The Best Cars Made in the 80s

views

The 80s was a fun time – big hair, shoulder pads, aerobics craze, Rubik’s cubes, phones the size of bricks – these things usually define the decade. And when it comes to cars, the hatchback was in, sports cars and coupes were out. It was a transformative time for the car industry, as both innovation and aesthetics evolved. 

Let’s explore some of the best cars made in the 1980s, considering their design, performance, and cultural significance.

BMW M3 (E30; 1986-1991)

BMW E30 Convertible

The BMW M3, particularly the E30 model, is a quintessential 80s car that blended luxury, performance, and practicality. Introduced in 1986, the E30 M3 was initially designed as a homologation special for Group A Touring Car racing. 

It quickly became renowned for its high-revving 2.3-liter four-cylinder engine, producing 192 horsepower. These engines varied from 2.3 to 2.5 liters, with the top-end Sport Evolution version (released in 1990) boasting up to 238 horsepower (177 kilowatts) and 177 pound-feet (240 Nm) of torque, and achieving a 0 to 60 mph (97 km/h) time of 6.2 seconds. 

The car’s balanced handling, thanks to its rear-wheel-drive layout and sport-tuned suspension, made it a favorite among driving enthusiasts. The M3’s boxy yet elegant styling, with its distinctive flared wheel arches and ducktail spoiler, has become iconic.

Ferrari Testarossa (1984-1991) 

Ferrari Testarossa on display

A symbol of 80s excess and style, the Ferrari Testarossa is one of the most recognizable cars of the decade. Its standout features included eye-catching pop-up headlights and distinctive side fins or blades on the air intakes, making it an instantly recognizable mid-engine Italian masterpiece. 

Launched in 1984, it was powered by a 4.9-liter flat-12 engine that delivered 390 horsepower, enabling it to reach speeds of over 180 mph. It can accelerate from 0 to 60 mph (97 km/h) in 5.2 seconds and complete the quarter-mile in 13.5 seconds. Adding to its charm was the five-speed manual transaxle, complete with a classic gated shifter.

The Testarossa was famous for its side strakes and wide stance, which not only contributed to its aggressive appearance but also improved engine cooling. Its performance and dramatic design made it a staple of pop culture, featuring in numerous movies and TV shows.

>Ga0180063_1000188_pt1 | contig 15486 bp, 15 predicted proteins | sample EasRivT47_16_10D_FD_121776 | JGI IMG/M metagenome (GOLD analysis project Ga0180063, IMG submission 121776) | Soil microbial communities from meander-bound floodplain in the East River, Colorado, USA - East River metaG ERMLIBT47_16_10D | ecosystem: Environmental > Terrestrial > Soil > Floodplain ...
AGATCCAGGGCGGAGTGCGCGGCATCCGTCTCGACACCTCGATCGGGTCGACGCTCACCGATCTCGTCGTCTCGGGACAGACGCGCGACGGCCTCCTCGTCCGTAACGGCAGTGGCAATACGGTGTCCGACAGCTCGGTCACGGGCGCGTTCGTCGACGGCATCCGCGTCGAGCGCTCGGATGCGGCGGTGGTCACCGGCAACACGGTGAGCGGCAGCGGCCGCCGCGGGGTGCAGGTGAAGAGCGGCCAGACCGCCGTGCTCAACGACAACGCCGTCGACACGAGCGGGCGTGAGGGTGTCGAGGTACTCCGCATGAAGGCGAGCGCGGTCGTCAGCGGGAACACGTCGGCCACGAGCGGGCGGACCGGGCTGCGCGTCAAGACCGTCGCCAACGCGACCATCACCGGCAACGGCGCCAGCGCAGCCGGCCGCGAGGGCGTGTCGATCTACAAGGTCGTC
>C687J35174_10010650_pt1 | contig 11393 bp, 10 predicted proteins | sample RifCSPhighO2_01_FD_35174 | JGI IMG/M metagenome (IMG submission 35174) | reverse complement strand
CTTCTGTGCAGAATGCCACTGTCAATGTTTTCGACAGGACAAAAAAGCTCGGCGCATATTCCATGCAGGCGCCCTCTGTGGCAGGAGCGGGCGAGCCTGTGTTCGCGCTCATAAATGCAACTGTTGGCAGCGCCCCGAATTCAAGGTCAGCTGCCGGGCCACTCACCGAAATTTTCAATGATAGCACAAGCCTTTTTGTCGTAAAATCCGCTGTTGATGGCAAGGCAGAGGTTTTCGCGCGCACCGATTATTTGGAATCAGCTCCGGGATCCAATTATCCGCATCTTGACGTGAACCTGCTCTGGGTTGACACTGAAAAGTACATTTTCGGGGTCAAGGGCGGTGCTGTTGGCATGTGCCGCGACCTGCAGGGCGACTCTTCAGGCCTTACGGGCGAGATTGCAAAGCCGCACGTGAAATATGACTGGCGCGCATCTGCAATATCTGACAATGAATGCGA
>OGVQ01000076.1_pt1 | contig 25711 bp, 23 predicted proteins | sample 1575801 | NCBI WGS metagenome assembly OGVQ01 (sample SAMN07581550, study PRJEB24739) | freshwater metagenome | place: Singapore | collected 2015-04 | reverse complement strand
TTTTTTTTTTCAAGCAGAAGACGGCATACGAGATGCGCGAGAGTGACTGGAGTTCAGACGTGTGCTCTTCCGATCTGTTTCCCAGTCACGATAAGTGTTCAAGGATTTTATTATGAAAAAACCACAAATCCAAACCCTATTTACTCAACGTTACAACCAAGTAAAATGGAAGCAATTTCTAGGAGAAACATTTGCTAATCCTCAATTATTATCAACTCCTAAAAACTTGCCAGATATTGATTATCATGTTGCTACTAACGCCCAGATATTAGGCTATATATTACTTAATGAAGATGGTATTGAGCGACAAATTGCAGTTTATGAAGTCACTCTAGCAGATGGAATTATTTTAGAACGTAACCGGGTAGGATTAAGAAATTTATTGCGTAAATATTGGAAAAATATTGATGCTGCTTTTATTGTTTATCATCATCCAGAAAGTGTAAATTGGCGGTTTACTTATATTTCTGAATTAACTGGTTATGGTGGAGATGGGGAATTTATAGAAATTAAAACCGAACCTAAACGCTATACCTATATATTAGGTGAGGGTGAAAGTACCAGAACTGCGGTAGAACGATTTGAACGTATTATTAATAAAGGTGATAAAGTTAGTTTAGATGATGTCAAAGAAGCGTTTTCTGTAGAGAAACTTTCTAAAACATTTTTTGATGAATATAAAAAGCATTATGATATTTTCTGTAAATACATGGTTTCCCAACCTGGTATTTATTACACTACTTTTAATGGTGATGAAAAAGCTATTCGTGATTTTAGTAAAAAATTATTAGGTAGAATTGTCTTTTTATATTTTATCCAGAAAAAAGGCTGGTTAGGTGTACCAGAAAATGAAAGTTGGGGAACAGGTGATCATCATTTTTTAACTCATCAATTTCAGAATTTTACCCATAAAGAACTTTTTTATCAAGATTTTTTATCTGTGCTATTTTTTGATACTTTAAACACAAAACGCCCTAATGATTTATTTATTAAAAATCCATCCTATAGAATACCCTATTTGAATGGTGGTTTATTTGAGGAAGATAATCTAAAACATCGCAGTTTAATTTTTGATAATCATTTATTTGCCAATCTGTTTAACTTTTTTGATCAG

Audi Quattro (1980-1991)

a 1984 Audi Quattro

The Audi Quattro revolutionized rally racing and brought four-wheel-drive performance to the public road. Introduced in 1980, it was the first car to combine four-wheel drive with a turbocharged engine, a 2.1-liter inline-five producing 200 horsepower.

Notably, the Quattro was the first car to utilize the new World Rally Championship rules that permitted four-wheel drive. It made a dramatic entrance in the rallying scene in 1981, with Michèle Mouton achieving the distinction of being the first woman to win a WRC rally. The Quattro itself clinched championship titles in 1982 and 1984. A hand-built marvel, distinct from the standard Audi 80, it sold 11,452 units over 11 years.

The Quattro’s angular design and boxy proportions typified 80s aesthetics, and its impact on automotive engineering cannot be overstated. Despite its high cost, it became a coveted vehicle, and remains one of the most influential and iconic rally cars to this day.

Fiat Panda (1980-present)

Introduced at the 1980 Geneva Motor Show, the Fiat Panda stood out with its square-edged design, reminiscent of the Quattro but distinct in its own right. 

This became even more apparent with the launch of the Panda 4×4. The car’s design, entrusted to Giorgetto Giugiaro at Italdesign, was guided by a utilitarian concept similar to the Renault 4 or Citroen 2CV. The goal was to create a vehicle that was no heavier or costlier than the Fiat 126 it was replacing, while being versatile enough to fit in anywhere. Giugiaro’s vision even included a boot large enough to carry two 50-litre demijohns of wine while seating four passengers.

The Panda’s simplicity initially led Fiat’s marketing head to believe that the interior trim was missing. Its design emphasized basic functionality, with flat glass used throughout for simplicity and weight reduction, and nearly flat body panels. 

Giugiaro likened the Panda to a pair of jeans – simple, practical, and unpretentious, with a focus on functionality akin to a military helicopter. The Panda is a masterclass in efficient design and cost-effective construction.

Peugeot 205 GTi (1984-1994)

Peugeot 205 GTi 3-door hatchback

The Peugeot 205 GTi is often celebrated as the quintessential hot hatch of the 1980s, a fact reflected in its current market value. It was available with two engine options. While the 1.9-litre variant is frequently praised, some enthusiasts prefer the balance offered by the 1.6-litre version.

Contrary to popular belief, its design wasn’t the work of Pininfarina but an in-house creation, with Paul Bracq designing the interior. While Pininfarina did contribute to the 205 Cabriolet, the GTi model remains the most acclaimed version.

When it was launched in 1984, the Peugeot 205 GTi quickly earned acclaim from motoring journalists for its agile handling and lively engines. It initially came with a 1.6-litre petrol engine delivering 105hp. In 1986, Peugeot introduced a more potent 1.9-litre engine with 130hp. Regardless of the engine choice, the 205 GTi promised an enjoyable driving experience.